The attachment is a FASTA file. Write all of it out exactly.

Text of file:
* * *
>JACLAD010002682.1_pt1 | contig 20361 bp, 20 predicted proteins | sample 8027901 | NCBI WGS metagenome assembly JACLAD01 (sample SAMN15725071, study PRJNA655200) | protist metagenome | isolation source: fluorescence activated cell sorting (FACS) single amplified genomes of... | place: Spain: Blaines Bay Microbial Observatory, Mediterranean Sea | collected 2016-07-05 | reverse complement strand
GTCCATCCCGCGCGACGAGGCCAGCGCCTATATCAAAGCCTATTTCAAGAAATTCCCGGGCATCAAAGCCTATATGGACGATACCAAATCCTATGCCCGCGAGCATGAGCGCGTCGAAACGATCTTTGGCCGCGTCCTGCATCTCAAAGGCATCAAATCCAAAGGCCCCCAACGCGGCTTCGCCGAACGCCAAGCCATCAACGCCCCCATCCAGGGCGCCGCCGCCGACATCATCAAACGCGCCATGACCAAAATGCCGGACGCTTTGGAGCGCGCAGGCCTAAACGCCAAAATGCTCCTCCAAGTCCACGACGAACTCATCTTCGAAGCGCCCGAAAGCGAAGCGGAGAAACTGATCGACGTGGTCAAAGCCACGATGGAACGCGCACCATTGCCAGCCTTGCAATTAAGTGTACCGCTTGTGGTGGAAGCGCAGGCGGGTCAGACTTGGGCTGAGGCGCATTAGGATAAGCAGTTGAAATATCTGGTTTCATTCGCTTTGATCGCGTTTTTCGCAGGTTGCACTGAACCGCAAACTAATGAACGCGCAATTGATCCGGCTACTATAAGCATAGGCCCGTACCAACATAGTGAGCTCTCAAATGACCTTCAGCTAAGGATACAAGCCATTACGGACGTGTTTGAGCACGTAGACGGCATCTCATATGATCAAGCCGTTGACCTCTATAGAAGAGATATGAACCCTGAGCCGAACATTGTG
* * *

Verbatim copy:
>JACLAD010002682.1_pt1 | contig 20361 bp, 20 predicted proteins | sample 8027901 | NCBI WGS metagenome assembly JACLAD01 (sample SAMN15725071, study PRJNA655200) | protist metagenome | isolation source: fluorescence activated cell sorting (FACS) single amplified genomes of... | place: Spain: Blaines Bay Microbial Observatory, Mediterranean Sea | collected 2016-07-05 | reverse complement strand
GTCCATCCCGCGCGACGAGGCCAGCGCCTATATCAAAGCCTATTTCAAGAAATTCCCGGGCATCAAAGCCTATATGGACGATACCAAATCCTATGCCCGCGAGCATGAGCGCGTCGAAACGATCTTTGGCCGCGTCCTGCATCTCAAAGGCATCAAATCCAAAGGCCCCCAACGCGGCTTCGCCGAACGCCAAGCCATCAACGCCCCCATCCAGGGCGCCGCCGCCGACATCATCAAACGCGCCATGACCAAAATGCCGGACGCTTTGGAGCGCGCAGGCCTAAACGCCAAAATGCTCCTCCAAGTCCACGACGAACTCATCTTCGAAGCGCCCGAAAGCGAAGCGGAGAAACTGATCGACGTGGTCAAAGCCACGATGGAACGCGCACCATTGCCAGCCTTGCAATTAAGTGTACCGCTTGTGGTGGAAGCGCAGGCGGGTCAGACTTGGGCTGAGGCGCATTAGGATAAGCAGTTGAAATATCTGGTTTCATTCGCTTTGATCGCGTTTTTCGCAGGTTGCACTGAACCGCAAACTAATGAACGCGCAATTGATCCGGCTACTATAAGCATAGGCCCGTACCAACATAGTGAGCTCTCAAATGACCTTCAGCTAAGGATACAAGCCATTACGGACGTGTTTGAGCACGTAGACGGCATCTCATATGATCAAGCCGTTGACCTCTATAGAAGAGATATGAACCCTGAGCCGAACATTGTG